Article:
Trump's latest possible quid pro quo involves New York, airport travel, and his tax returns


New York Gov. Andrew Cuomo (D) visited President Trump on Thursday afternoon to try and negotiate the reversal of his administration's new ban on New Yorkers participating in the Global Entry and "trusted traveler" programs, which ease border crossings and airport security lines for enrolled travelers. Cuomo had low hopes, and they were met. The governor's office and acting Homeland Security Secretary Chad Wolf said talks will continue.

Before the meeting, Trump floated what appeared to be an offer he hoped New York couldn't refuse. Cuomo "must understand that National Security far exceeds politics," he tweeted, an apparent reference to the administration's purported rationale for blocking New Yorkers from the programs. "New York must stop all of its unnecessary lawsuits & harrassment [sic]." New York Attorney General Letitia James — who won a $2 million settlement from Trump over his canceled family charity and is suing him and his business on multiple fronts, including for his financial records — clapped back.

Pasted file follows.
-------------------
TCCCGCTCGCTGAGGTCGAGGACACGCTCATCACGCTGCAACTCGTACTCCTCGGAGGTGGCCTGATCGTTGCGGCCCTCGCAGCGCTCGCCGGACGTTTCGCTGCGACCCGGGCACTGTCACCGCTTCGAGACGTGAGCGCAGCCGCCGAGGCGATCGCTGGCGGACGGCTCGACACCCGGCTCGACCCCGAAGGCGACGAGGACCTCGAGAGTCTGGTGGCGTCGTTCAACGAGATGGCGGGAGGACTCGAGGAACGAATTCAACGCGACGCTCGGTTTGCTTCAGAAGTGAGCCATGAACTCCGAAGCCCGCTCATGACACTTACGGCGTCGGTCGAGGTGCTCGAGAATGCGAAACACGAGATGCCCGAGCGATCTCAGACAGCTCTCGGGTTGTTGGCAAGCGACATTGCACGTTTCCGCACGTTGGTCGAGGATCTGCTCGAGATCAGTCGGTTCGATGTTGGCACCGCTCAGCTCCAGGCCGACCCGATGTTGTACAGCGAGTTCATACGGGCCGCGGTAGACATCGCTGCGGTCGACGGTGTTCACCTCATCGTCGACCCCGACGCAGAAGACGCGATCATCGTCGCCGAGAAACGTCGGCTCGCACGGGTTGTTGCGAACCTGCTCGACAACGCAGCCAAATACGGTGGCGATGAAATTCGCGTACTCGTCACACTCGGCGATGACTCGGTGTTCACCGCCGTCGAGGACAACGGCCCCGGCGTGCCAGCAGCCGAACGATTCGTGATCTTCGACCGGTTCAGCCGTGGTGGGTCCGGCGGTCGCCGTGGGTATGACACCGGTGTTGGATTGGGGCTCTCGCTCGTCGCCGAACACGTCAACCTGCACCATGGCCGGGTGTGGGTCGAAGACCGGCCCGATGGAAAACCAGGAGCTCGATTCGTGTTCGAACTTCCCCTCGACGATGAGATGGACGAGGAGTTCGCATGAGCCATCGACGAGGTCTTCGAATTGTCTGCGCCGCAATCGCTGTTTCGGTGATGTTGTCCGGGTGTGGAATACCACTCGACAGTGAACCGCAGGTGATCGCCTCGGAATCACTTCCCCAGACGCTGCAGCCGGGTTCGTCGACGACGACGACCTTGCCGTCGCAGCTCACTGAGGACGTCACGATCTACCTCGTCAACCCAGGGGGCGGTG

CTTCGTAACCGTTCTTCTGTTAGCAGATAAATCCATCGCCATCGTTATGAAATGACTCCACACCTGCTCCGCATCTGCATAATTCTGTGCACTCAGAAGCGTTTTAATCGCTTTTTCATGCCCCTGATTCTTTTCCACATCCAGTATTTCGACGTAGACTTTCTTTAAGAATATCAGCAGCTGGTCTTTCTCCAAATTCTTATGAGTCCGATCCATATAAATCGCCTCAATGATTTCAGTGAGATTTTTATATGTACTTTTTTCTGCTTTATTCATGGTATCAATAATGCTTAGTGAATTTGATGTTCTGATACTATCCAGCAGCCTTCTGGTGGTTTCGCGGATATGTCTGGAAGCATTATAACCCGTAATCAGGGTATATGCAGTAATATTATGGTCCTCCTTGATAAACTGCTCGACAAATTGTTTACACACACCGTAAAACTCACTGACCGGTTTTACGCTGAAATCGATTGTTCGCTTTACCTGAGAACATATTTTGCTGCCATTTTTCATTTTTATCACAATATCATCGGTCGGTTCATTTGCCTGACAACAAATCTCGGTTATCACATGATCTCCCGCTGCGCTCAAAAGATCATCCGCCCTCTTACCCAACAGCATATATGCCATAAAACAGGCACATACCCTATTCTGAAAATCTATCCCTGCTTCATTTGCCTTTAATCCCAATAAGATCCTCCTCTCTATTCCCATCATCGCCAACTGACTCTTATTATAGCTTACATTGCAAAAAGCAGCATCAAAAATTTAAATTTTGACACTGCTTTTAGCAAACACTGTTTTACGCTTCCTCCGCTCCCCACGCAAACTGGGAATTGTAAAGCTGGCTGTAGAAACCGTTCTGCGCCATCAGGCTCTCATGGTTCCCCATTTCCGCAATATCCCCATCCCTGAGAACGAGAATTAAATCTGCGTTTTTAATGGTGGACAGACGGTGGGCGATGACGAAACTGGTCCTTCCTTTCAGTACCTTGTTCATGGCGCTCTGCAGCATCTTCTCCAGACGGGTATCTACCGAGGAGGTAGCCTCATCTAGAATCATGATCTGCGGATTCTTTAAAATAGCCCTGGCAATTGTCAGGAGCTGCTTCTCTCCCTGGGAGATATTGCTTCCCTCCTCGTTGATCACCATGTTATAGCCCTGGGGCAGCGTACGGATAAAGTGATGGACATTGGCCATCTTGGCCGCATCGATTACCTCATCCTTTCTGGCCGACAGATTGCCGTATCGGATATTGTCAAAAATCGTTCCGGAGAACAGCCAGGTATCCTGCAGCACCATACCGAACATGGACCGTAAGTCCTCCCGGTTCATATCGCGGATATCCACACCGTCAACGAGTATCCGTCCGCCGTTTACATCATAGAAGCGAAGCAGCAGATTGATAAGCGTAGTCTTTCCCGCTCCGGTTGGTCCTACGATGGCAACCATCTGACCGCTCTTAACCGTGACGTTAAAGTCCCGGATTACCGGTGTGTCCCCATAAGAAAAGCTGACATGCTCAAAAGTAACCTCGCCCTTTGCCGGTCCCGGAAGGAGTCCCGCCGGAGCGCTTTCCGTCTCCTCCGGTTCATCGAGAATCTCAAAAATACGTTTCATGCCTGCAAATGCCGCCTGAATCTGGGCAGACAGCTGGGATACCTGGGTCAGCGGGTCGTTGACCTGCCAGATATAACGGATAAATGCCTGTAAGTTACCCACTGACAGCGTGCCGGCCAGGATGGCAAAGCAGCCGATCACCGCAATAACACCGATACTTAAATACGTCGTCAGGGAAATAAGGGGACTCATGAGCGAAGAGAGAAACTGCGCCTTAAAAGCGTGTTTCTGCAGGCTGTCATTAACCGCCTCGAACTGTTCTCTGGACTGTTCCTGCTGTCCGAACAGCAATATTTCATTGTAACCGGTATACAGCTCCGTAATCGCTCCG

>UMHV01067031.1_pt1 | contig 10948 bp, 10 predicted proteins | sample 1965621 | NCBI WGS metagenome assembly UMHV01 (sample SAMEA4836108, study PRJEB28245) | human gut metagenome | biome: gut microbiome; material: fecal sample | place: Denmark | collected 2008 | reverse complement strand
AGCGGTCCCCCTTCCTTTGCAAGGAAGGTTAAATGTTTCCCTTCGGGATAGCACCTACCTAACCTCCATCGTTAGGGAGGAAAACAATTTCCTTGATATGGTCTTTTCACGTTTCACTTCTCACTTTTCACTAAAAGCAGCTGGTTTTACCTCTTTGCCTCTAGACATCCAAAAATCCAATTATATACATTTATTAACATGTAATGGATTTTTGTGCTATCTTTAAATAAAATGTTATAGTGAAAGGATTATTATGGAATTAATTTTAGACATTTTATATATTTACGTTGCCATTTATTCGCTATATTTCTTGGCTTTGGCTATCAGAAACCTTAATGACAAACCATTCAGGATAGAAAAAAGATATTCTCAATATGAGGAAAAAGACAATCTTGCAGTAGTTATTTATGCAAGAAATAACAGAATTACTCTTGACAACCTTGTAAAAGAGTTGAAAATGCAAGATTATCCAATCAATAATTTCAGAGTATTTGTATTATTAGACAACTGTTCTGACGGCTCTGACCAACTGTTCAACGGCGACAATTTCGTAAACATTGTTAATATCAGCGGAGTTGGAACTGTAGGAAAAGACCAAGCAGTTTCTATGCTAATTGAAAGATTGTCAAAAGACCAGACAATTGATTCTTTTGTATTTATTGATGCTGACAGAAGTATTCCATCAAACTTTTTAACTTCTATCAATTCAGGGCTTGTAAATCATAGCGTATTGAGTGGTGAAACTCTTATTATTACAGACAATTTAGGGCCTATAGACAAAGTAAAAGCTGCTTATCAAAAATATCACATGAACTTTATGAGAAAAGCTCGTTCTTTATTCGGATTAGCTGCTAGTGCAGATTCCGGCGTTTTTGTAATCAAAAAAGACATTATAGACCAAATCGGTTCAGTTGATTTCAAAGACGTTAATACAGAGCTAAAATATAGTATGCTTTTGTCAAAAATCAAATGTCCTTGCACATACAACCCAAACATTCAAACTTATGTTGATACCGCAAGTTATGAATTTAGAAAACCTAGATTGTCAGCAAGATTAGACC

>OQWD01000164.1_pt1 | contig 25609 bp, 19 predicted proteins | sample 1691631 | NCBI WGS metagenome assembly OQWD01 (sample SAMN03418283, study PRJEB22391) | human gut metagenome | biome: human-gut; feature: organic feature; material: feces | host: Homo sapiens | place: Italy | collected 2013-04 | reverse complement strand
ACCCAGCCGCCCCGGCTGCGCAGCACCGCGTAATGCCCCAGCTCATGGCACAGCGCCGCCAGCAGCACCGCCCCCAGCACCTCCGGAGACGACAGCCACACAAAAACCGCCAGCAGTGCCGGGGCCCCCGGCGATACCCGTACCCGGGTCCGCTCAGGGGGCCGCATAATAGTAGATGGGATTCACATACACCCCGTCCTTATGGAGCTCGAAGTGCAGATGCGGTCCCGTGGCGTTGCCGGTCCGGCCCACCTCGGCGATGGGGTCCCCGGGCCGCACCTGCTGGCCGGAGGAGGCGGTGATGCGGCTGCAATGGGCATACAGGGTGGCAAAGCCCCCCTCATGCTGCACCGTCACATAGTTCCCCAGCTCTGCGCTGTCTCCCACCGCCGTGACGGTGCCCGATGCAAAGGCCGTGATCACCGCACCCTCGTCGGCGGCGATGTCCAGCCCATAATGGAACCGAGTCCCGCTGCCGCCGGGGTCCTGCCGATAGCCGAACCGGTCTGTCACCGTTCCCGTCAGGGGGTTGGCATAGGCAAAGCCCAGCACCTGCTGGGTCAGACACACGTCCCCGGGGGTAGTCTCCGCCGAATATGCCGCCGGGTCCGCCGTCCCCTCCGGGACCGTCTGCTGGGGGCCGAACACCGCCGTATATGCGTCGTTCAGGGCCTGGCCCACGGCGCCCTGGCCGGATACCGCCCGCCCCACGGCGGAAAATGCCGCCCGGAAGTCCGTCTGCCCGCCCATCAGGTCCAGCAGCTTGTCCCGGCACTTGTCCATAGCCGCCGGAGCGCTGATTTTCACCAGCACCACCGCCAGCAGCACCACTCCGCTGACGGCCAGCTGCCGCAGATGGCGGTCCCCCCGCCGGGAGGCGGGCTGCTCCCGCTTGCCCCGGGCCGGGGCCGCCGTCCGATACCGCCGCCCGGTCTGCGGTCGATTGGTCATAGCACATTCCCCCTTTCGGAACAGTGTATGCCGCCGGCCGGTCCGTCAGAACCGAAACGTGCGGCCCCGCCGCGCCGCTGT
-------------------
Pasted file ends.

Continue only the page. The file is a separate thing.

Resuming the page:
House Democrats were disappointed but not surprised that post-impeachment Trump would try to evidently leverage the federal government for personal favors.

Trump is "expanding his abuse of power to blackmailing U.S. states," said Rep. Val Demings (D-Fla.), one of Trump's impeachment prosecutors. "In this case, he's holding New York state hostage to try to stop investigations into his prior tax fraud.”

Cuomo said if he and Trump can't make a deal, "then we have a lawsuit — and by the way, it's not just New York. There was a fascinating memo that was leaked from the Department of Homeland Security ... that laid out things that could be done to punish unfriendly states."